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Heart rate

4 lurkers | 289 watchers
10 May
10:51am, 10 May 2021
22388 posts
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Dvorak
I realised that my understanding re lactic thresholds was a bit woolly, so I looked stuff up. I have some more looking up to do, but this Training Peaks article was interesting trainingpeaks.com

Tl/dr: lactate good, too much lactate bad. Best way to deal well with lactate: train mostly in zone 2/ easy zone. (Type 2 (fast twitch) fibres produce; type 1 (slow twitch) dispose: better type 1 = less lactate build up.)

Unsurprising news to fans of this thread.

Mr Grumpy: I wonder if, however, you are training a little slowly? It's a paradox, but I can often feel the really easy runs unduly hard going. Maybe something to do with using all Type 1 and no Type 2? And/or not generating enough lactate? (There's always some, and remember, lactate is good :-) )
10 May
9:01pm, 10 May 2021
3 posts
  • 0
Mr. Grumpy
Thanks for the replies.

PtB - It probably boils down to my perception of what easy should feel like from what I’ve read on here of other people. I think that I’m just not a natural or comfortable runner, so I automatically find it hard. I absolutely dreaded our twice yearly cross-country in school PE, and going back only about five years, I thought a 20min jog on a treadmill was an achievement for me.lol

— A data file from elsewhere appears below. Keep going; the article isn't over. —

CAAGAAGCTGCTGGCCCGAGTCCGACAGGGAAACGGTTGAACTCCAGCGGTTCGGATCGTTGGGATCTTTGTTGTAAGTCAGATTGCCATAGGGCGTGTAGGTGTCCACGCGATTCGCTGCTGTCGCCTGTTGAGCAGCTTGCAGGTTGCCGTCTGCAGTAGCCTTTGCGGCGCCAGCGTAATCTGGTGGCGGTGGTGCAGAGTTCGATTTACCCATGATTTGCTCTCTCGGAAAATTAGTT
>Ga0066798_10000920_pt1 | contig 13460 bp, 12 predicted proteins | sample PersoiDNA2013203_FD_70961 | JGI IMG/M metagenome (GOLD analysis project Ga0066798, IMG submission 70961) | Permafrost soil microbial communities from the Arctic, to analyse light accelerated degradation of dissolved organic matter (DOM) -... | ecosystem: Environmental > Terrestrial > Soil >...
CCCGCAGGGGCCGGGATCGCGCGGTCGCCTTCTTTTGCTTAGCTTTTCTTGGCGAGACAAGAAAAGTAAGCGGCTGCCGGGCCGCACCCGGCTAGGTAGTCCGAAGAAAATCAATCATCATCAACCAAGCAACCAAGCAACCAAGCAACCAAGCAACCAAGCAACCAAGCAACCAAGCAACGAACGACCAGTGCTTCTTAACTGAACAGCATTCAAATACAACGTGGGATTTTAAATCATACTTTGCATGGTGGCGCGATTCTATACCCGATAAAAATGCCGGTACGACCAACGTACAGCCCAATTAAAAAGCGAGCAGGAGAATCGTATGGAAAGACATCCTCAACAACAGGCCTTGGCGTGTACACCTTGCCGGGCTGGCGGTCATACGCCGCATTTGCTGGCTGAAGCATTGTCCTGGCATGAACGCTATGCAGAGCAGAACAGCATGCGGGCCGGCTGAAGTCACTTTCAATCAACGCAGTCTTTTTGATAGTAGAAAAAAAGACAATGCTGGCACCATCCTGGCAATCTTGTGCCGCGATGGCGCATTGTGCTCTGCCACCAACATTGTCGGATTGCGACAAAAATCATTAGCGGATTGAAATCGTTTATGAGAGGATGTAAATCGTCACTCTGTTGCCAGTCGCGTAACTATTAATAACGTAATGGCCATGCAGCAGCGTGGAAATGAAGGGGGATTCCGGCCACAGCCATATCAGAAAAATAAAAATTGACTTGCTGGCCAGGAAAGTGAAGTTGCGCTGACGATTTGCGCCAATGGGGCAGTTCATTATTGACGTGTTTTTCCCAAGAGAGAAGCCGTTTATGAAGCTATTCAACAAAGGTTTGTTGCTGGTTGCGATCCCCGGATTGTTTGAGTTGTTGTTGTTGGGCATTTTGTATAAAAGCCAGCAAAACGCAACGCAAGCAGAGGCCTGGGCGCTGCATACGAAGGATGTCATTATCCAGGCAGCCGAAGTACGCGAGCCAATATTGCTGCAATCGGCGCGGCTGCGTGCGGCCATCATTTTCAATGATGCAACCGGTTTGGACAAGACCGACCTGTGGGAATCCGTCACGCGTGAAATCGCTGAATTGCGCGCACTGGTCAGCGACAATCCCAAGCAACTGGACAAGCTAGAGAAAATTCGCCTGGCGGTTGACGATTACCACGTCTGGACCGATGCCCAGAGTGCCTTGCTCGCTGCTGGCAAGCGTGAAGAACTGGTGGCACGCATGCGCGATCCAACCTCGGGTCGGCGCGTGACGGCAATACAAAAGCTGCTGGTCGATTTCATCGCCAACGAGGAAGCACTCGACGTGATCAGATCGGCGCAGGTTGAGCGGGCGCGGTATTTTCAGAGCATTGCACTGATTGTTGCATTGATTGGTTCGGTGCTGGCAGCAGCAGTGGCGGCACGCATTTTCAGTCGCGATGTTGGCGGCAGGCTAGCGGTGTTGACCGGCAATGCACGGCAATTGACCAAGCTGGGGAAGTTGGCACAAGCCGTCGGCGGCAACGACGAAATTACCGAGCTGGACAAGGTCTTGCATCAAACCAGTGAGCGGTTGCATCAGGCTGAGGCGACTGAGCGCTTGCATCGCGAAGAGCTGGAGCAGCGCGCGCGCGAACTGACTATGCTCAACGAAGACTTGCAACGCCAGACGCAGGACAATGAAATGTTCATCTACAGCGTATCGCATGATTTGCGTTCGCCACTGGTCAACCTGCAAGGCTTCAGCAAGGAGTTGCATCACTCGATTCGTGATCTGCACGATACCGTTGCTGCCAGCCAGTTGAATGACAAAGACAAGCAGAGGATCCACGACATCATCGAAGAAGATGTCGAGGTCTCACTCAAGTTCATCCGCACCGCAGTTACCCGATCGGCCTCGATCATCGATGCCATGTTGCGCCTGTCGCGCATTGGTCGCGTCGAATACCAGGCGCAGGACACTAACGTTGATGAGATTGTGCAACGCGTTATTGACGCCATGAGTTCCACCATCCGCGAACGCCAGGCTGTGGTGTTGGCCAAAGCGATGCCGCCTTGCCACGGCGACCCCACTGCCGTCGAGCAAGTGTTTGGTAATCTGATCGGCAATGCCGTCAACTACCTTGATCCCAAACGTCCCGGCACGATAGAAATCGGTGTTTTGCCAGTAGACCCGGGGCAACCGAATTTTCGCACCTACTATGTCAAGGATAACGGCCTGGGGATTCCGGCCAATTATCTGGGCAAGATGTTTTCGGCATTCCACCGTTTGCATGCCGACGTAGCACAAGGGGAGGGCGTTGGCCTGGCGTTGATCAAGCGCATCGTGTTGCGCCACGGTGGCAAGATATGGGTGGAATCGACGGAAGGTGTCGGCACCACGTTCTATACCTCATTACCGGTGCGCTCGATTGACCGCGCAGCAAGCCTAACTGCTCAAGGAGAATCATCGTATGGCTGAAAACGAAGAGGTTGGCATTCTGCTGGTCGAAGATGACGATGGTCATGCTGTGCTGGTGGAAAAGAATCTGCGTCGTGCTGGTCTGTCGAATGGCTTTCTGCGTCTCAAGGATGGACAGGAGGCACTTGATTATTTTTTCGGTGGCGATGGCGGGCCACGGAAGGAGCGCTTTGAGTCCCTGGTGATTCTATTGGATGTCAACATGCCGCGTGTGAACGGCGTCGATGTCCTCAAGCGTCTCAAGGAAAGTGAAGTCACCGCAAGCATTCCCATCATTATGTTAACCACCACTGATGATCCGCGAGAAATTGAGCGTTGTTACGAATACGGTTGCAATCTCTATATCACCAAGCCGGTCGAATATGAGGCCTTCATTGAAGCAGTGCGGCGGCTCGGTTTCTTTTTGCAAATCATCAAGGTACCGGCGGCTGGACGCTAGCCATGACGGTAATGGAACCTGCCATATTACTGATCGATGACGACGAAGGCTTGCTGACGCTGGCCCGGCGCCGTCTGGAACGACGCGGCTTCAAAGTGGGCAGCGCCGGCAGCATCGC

Yes, I do use my target HR as a ceiling. My go-to easy run is just over 15k on the road, and includes some hills. Here’s where I was at recently before I got injured:
[IMAGE151111][IMAGE151112]
Shades - No I haven’t done a Max HR test, but I guesstimated it to be not much above the 170 max that I reached in the first blood lactate test. I don’t think that I much more to spare regardless.
I had the first test just before I came across this thread, and then when the 70% WHR that I’d calculated myself was pretty much the same as that turn point on my lactate curve, I thought that the test number of 139 was the definitive one that I should be working to, and then just continued with that after the second test as well, except that I dropped it to 138.
I thought that the min, max and WHR calculation was the ‘DIY’ version of doing the lactate test. I’m assuming now that this is not correct?

Dvorak - I’ll read the article in your link in a bit now that the kids are in bed, thanks.
The coach who did my second test did actually say that I was doing my easy running too slowly, and recommended aiming for a HR between 140-148. However, at the time, my easy runs were 45mins +w/u & c/d on a treadmill.
I did start to follow what he’d advised at the time, but two weeks later, COVID & the first lockdown hit, and I was forced onto the road instead of the gym, and my easy running ended up morphing into what it is now. Because I couldn’t go back for my review due to the lockdown, I reverted back to my previous HR target as I was struggling with the faster pace every day for the increased distance.